Optimism is having the courage to try things. It’s stepping into something because we hope it will be a good thing, without knowing what will happen.
We choose an optimistic perspective, one that supports us to bear the uncertainty of life and not automatically respond to unexpected situations with fight or flight. We learn to focus on what is healthy, positive, strong and well developed and not on what is potentially dangerous or potentially wrong.
Optimists experience life as more random. They have less anxiety, less stress and sickness - they live longer, are more creative and are open to new ideas. Optimists “see more.”
An optimistic attitude allows us to put our energy and effort into creating a good next moment; one that represents what we wish for ourselves, our intimate others and the world. This means working for what we want to have happen – working, not wishing.
Optimistic people know how to live with uncertainty. They accept ambiguity as a fact of life, believing that the only thing we know for sure is the present. They know how to embrace it and not be victim to it.
Outcomes of an Optimistic Stance
Optimism creates positive energy. As energy gets generated and expands, possibilities emerge. We notice more things - we move - we experiment. When we are energized we are able to look at what is worth doing and what is worth trying. Research suggests that if you are moving and not stuck, you are healthier, both physically and emotionally.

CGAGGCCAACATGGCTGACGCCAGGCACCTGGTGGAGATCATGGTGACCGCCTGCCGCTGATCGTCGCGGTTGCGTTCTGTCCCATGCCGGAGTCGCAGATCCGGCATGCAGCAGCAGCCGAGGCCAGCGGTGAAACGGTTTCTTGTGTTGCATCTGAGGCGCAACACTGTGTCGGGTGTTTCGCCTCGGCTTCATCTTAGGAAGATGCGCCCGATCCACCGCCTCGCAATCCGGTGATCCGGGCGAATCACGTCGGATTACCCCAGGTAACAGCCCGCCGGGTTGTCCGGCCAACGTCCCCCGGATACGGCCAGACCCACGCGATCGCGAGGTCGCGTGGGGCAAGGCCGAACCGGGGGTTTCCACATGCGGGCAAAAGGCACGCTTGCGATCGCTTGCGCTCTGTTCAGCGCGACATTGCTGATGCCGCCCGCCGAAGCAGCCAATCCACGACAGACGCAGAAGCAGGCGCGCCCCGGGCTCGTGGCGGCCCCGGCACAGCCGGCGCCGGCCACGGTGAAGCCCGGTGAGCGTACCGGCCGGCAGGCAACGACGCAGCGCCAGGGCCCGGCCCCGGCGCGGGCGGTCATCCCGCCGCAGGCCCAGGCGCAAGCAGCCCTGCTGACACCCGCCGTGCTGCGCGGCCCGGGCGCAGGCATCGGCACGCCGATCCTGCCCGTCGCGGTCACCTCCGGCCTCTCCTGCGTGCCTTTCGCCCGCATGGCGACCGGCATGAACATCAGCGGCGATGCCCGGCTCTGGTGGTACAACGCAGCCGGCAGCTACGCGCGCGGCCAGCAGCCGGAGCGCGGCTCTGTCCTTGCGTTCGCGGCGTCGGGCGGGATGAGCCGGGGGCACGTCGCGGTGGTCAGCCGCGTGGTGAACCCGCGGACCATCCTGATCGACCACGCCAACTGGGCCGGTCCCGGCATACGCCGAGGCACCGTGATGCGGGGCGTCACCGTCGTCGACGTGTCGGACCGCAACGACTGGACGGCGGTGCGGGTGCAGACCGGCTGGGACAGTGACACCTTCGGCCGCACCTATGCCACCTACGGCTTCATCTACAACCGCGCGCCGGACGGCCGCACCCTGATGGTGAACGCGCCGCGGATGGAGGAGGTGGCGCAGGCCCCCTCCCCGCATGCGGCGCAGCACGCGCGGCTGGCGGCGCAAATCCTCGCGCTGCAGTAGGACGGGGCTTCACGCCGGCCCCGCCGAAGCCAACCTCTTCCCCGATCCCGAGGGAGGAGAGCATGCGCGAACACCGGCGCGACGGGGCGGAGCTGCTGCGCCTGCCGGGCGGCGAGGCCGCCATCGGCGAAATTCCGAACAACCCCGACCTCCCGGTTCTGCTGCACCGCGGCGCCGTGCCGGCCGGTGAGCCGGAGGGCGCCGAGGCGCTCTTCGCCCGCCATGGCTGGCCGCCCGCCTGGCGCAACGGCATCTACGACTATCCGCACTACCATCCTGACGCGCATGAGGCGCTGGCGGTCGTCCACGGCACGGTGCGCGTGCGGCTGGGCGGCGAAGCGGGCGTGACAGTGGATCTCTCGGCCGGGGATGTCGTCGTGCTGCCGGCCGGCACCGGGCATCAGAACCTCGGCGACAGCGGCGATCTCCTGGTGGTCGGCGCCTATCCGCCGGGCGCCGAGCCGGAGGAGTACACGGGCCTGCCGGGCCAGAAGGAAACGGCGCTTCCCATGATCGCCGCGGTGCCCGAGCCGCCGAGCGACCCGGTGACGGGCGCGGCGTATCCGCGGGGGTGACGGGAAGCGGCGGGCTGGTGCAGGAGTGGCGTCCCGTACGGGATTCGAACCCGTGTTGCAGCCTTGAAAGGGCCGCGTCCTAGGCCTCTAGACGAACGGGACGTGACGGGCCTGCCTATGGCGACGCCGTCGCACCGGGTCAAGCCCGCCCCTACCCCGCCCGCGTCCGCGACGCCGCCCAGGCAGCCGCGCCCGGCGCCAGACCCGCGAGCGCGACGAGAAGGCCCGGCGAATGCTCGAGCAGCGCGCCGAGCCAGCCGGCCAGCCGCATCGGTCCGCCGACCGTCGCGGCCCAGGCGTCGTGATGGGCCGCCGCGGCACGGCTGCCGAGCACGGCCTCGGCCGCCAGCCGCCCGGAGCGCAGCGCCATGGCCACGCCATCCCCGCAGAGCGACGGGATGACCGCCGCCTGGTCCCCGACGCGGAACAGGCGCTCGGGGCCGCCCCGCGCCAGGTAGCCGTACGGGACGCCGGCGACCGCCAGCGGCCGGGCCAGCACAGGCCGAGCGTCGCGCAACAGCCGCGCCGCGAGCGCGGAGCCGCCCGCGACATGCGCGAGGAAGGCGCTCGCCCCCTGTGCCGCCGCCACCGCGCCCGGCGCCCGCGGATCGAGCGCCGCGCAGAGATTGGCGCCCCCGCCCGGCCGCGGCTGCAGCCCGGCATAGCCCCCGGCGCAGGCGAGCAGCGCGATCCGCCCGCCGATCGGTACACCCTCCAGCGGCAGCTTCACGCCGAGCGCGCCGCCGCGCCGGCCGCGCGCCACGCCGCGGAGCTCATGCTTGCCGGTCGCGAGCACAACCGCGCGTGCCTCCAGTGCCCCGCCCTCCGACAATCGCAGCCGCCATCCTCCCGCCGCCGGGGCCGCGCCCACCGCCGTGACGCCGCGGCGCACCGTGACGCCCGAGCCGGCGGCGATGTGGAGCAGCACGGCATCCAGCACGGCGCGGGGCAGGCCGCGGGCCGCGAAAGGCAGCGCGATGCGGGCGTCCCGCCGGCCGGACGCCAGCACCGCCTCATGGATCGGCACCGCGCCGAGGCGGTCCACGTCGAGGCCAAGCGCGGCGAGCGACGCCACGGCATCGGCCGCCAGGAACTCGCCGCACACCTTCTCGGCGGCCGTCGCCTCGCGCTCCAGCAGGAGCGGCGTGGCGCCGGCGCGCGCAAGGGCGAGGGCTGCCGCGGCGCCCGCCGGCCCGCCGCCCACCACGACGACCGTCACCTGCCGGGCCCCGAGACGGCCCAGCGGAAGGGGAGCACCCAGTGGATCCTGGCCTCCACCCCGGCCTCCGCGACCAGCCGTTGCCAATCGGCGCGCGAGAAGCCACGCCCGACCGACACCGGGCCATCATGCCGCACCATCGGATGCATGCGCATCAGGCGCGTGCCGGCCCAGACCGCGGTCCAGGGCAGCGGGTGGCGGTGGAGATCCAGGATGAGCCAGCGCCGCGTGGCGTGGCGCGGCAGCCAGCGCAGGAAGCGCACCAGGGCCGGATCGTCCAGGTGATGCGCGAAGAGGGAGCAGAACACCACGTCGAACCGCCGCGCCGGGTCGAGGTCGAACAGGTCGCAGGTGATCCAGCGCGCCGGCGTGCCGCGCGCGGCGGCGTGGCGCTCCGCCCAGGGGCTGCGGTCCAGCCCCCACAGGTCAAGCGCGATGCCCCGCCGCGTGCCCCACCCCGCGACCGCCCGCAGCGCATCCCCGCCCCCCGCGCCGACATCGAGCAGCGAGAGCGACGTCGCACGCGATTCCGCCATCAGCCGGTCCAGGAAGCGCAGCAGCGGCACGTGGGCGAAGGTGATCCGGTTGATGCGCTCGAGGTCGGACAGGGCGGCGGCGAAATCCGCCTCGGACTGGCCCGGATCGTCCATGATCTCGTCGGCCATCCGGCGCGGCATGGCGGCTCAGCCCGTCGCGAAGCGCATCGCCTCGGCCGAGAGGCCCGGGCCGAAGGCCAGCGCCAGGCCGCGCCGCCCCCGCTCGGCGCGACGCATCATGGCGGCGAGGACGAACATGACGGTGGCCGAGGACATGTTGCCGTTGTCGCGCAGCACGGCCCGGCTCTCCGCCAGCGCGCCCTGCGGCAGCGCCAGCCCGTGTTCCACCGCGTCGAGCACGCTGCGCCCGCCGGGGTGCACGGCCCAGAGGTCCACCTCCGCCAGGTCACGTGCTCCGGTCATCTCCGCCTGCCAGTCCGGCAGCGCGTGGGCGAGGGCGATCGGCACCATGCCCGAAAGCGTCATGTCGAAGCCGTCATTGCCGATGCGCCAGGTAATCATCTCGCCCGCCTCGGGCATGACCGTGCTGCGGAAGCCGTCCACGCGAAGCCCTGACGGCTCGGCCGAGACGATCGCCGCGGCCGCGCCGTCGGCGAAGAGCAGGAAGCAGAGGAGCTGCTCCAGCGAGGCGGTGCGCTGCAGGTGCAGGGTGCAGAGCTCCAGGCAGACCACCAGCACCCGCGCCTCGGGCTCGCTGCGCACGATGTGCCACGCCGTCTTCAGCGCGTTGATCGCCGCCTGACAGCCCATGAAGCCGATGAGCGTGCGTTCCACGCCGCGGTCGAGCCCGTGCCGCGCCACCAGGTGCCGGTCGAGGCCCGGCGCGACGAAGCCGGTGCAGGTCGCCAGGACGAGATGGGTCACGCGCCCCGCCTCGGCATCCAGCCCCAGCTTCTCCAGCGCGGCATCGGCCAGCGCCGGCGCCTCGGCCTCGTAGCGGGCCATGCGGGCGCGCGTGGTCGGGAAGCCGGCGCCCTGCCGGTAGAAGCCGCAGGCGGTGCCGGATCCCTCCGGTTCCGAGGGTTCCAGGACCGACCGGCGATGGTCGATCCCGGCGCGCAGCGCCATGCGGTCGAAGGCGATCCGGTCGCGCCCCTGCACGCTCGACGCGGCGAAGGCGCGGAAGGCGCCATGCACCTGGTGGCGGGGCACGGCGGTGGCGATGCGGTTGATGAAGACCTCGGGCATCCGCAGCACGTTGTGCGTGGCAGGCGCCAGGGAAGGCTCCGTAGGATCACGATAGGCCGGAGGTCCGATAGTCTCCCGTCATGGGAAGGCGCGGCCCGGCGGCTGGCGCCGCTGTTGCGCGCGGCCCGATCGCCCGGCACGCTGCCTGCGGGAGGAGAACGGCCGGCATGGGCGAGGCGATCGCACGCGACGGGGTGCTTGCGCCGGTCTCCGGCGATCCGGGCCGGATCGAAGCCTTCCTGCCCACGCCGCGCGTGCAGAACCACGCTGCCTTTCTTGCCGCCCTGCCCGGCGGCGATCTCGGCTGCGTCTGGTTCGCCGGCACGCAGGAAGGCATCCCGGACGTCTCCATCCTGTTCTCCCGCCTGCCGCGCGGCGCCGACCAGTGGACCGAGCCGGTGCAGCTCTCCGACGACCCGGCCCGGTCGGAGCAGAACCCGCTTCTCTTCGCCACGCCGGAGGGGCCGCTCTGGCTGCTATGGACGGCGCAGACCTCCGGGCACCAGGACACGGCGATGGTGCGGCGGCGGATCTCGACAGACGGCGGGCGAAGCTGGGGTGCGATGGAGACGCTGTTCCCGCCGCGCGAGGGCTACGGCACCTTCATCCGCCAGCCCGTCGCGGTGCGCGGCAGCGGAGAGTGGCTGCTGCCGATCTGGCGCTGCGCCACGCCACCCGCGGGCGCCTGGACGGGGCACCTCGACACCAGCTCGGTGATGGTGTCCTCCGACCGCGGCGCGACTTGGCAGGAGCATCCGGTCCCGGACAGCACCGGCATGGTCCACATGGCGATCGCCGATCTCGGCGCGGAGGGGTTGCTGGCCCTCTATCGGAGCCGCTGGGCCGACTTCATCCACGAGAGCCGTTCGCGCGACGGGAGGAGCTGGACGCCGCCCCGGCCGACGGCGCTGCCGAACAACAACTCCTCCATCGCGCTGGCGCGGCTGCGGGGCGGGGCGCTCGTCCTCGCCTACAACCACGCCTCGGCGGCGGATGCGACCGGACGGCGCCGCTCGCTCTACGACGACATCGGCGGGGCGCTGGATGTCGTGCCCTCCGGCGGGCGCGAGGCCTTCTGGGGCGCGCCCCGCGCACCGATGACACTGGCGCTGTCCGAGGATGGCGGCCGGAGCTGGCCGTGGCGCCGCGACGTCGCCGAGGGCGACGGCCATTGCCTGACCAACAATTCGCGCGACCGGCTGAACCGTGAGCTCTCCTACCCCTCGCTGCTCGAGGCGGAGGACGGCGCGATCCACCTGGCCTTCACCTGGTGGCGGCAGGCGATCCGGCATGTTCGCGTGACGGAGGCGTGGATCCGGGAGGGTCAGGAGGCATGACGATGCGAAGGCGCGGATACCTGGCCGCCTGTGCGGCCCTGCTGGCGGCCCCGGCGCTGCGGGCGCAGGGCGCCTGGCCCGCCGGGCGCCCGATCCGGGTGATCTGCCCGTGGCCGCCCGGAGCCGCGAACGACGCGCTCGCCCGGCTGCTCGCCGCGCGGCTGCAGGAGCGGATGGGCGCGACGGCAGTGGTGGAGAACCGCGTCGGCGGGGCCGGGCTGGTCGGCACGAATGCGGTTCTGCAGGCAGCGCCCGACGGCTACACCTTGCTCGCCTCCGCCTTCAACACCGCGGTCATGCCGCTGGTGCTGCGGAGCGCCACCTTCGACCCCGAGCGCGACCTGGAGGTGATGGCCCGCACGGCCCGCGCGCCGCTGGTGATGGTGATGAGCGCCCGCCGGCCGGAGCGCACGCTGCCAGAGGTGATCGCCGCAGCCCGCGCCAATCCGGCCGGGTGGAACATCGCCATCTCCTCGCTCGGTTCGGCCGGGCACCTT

Optimism leads to curiosity. Being interested is an antidote to troublesome interpersonal habits such as stereotyping and caricaturing both of which bind energy and keep relationships frozen and narrow.
An optimistic orientation leads to asking questions and being creative; knowing the difference between a guess and a belief. It moves us ahead and generates the capacity to deal with whatever life hands us.
Optimism can lead to success and achievement. We are more successful when we are more optimistic. Our brains are hardwired to perform at their best not when they are negative or even neutral, but when they are positive.
Optimism leads to hope. We articulate wants and create visions for the future, keeping out despair and depression.
Optimism leads to courage and courage transforms hope into action. Hope needs to be tied to realism, or it is not enough. Courage is concrete and focused and it leads to doing. Courageous individuals can generate the energy to live out their hopes as they enter the world of the unknown. (Sonia ~ getting out of bed in the morning takes courage)
Optimism gives us the strength to fail. Most creative lives are filled with failure. We all know about failure, but optimists are resilient and more comfortable with the disorganization that it brings. They learn from experience and they move on, knowing that we don't learn unless we risk.
Optimism can be learned and maintained. Five things that help:
Have a strong social network.
Understand that everything that happens to us in life has both good and bad aspects.
Learn to see the positive in life.
Appreciate the small victories.
Keep yourself moving physically and in action.
The above are the words of Sonia March Nevis and Joseph Melnick, lovingly and delicately edited.